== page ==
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 Play tips for parents of children with ASD 

Play isn’t just entertainment – it’s the key to exploration and discovery for children and is a powerful and vital tool for learning. It enables them to grasp complex concepts, promotes the development of critical thinking skills and also stimulates the imagination and encourages creativity. For children with autism spectrum disorder (ASD), who may face unique challenges, the structured yet flexible nature of play offers a safe and supportive environment for growth and self-expression. However autistic children often require additional support and encouragement to fully embrace the world of play. Changing how you play with your child could not only make you a more fun and engaging play partner, but it could also teach them new ways to play and communicate with others. Read along for more tips for parents of children with ASD.

Move away from adult-led play  

Before looking at strategies parents can use to help their children, let’s think about 

some of the skills children with autism can often find hard:

  • Processing information
  • Following instructions
  • Processing social interactions
  • Responding to their name
  • Answering questions
  • Looking at others
  • Following another person’s gaze, point etc.

When playing with an autistic child, it’s important to understand that they might not respond in the same way as other children. If you constantly call their name, ask them questions or give directions, it can be overwhelming for them and they might feel they can’t join in or express themselves which could make them lose interest in playing altogether. They’re more likely to feel comfortable and engaged if they lead the play and join in when they’re ready.

Follow their lead 

The most important tip for parents of children with ASD is that play should be something your child wants to do, guided by what they like and enjoy. They should be free to choose what they want to play and how they want to play it, with your help if needed. The main goal is to make sure they’re having an enjoyable time. As autistic children often struggle to communicate their preferences, it’s important to notice cues that indicate disinterest or frustration such as turning away, so you can respect their space or provide an alternative. Similarly, recognising cues that indicate engagement such as imitating your actions or moving closer to you, will help you to encourage and extend your child’s play and maximise their enjoyment. Play tips for parents of children with ASD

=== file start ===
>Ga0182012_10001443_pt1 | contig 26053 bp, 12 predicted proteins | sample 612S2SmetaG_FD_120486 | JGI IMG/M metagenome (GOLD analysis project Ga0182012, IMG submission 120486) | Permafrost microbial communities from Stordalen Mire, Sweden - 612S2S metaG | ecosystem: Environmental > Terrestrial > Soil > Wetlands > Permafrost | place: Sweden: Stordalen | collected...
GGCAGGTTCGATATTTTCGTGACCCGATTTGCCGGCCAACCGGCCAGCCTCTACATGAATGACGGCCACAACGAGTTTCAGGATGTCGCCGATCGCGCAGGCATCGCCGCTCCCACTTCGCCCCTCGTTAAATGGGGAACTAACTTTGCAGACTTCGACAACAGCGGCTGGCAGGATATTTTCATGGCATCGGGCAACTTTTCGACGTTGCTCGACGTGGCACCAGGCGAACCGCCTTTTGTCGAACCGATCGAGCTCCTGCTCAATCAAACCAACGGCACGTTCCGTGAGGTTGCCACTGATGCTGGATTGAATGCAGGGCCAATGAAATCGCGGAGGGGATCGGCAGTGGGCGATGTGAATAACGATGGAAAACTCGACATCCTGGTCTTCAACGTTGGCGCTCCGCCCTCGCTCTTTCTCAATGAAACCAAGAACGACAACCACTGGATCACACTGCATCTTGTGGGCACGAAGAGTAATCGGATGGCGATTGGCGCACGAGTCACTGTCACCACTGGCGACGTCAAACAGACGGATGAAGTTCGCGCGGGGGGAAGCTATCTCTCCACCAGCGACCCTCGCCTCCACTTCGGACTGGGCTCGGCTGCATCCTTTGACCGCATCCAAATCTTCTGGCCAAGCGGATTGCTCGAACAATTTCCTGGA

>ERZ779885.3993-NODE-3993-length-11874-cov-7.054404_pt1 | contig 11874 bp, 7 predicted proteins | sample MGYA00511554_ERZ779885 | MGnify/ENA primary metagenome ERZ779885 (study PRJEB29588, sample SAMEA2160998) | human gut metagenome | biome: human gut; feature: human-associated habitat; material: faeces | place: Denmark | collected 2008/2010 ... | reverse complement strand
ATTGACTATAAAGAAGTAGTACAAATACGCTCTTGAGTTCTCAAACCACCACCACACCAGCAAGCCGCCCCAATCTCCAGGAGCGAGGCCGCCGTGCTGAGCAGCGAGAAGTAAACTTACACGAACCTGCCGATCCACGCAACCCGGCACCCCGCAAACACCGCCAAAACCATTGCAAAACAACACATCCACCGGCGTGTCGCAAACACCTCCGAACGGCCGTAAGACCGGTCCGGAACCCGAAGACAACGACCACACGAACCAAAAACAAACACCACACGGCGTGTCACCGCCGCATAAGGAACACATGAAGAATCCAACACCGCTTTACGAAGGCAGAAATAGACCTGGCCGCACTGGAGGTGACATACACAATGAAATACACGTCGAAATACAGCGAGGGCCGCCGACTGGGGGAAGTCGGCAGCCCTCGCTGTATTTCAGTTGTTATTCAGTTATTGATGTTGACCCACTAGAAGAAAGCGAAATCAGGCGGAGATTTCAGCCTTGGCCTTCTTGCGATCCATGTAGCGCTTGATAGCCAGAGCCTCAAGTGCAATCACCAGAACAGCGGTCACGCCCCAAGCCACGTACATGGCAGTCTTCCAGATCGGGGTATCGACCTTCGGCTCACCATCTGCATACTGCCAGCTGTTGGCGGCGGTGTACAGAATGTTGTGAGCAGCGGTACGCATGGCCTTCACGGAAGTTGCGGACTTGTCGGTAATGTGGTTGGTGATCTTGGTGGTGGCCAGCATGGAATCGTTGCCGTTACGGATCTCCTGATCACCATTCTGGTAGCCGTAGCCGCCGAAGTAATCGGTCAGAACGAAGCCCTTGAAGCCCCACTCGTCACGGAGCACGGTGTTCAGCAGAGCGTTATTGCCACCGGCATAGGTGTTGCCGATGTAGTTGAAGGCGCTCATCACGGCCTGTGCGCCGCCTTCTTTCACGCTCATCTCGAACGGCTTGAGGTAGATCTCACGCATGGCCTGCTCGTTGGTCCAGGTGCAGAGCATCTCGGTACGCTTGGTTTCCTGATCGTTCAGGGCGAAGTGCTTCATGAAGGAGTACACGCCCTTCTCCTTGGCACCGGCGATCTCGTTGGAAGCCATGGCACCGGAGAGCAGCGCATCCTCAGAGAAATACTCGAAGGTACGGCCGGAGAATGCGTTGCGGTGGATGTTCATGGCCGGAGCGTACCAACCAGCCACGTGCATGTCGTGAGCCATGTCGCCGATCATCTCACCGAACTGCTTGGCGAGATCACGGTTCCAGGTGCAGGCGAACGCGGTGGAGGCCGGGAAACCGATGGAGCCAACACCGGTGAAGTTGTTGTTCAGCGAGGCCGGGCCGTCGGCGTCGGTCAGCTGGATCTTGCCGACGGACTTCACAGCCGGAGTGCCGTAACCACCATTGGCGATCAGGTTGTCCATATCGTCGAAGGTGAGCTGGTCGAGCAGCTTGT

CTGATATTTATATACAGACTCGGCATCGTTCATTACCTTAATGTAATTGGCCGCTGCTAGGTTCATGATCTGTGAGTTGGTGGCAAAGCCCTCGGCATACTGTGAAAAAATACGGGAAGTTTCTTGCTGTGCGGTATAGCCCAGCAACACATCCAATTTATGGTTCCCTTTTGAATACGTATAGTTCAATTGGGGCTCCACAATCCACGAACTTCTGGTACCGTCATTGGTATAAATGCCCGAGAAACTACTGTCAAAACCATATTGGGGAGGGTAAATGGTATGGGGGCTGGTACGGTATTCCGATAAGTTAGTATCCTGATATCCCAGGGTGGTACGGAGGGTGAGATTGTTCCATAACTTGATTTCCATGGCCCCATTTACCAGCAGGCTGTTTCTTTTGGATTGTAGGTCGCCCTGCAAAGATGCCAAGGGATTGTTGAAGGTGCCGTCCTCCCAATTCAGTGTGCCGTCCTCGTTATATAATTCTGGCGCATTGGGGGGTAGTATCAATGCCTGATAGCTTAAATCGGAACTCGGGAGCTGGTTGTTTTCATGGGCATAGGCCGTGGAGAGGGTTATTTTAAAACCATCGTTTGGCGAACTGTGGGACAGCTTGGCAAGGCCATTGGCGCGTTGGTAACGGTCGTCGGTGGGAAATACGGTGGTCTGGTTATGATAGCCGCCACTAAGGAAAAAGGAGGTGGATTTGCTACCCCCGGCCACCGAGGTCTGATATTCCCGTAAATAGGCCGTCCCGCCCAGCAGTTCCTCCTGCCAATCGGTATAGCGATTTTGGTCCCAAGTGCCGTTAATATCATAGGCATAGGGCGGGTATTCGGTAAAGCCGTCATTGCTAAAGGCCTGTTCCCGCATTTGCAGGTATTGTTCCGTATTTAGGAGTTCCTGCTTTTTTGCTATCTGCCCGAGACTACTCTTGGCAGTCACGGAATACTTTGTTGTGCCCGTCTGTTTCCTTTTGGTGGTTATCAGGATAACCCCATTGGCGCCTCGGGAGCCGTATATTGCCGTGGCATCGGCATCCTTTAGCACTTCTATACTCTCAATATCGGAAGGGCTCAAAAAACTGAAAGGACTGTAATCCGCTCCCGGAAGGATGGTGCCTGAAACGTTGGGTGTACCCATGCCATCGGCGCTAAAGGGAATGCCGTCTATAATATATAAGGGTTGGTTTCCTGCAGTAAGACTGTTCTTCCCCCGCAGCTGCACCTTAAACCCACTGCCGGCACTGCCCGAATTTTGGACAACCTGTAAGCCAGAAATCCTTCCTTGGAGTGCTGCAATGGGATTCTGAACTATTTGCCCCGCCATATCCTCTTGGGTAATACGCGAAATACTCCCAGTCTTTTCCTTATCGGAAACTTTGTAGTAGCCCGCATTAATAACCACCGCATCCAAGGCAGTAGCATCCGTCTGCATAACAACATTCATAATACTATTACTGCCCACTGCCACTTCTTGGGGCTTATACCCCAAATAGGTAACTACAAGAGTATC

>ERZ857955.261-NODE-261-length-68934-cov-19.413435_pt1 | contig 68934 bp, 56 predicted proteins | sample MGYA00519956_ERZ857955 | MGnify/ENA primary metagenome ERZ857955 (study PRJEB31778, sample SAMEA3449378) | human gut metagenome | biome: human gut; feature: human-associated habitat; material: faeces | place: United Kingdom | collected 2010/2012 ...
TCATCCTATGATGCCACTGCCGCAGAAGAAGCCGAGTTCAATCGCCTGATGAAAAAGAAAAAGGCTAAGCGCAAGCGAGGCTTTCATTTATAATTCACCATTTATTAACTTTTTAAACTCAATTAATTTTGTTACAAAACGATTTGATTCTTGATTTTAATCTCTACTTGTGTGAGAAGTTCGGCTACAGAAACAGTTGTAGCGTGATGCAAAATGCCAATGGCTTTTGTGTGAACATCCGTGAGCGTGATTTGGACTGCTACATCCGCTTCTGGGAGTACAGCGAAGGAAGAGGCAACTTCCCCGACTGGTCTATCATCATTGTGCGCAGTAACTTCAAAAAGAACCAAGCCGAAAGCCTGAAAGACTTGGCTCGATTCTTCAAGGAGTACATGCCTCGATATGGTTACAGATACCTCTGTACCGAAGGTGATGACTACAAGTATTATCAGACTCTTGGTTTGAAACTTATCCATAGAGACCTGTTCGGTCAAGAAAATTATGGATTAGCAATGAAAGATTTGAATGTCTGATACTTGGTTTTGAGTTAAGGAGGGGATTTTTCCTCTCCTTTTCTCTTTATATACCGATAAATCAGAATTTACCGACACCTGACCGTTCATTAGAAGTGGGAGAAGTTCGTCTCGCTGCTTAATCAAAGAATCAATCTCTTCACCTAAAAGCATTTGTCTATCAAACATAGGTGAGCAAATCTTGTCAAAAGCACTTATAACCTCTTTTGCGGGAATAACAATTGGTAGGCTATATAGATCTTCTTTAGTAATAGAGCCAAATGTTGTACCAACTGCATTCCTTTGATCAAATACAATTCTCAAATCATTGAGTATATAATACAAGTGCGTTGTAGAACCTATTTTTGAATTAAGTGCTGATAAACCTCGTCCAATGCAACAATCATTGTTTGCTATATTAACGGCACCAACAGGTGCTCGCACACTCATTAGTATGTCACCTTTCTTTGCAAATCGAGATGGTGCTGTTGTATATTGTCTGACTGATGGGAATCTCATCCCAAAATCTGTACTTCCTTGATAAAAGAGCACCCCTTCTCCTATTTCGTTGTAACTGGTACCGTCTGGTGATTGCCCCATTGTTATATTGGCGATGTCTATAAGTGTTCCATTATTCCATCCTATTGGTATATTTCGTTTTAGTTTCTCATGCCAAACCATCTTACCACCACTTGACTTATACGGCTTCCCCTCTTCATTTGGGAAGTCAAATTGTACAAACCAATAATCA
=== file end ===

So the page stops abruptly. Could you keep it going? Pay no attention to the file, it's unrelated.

Get down to their level 

When you are playing with your child, get down to their level so you can see each other’s face. This could be sitting or lying on the floor, sitting opposite them at a table, or next to them on a sofa, wherever your child is most comfortable. Being at your child’s level will improve your awareness and connection. You’ll find it easier to follow their lead and show interest in what they are doing. You will have better eye contact which will allow you to pick up on subtle cues, like facial expressions, body language and communication attempts. You may realise that certain noises, actions, or expressions are directed at specific things you hadn’t noticed before. 

Incorporate their ‘favourites’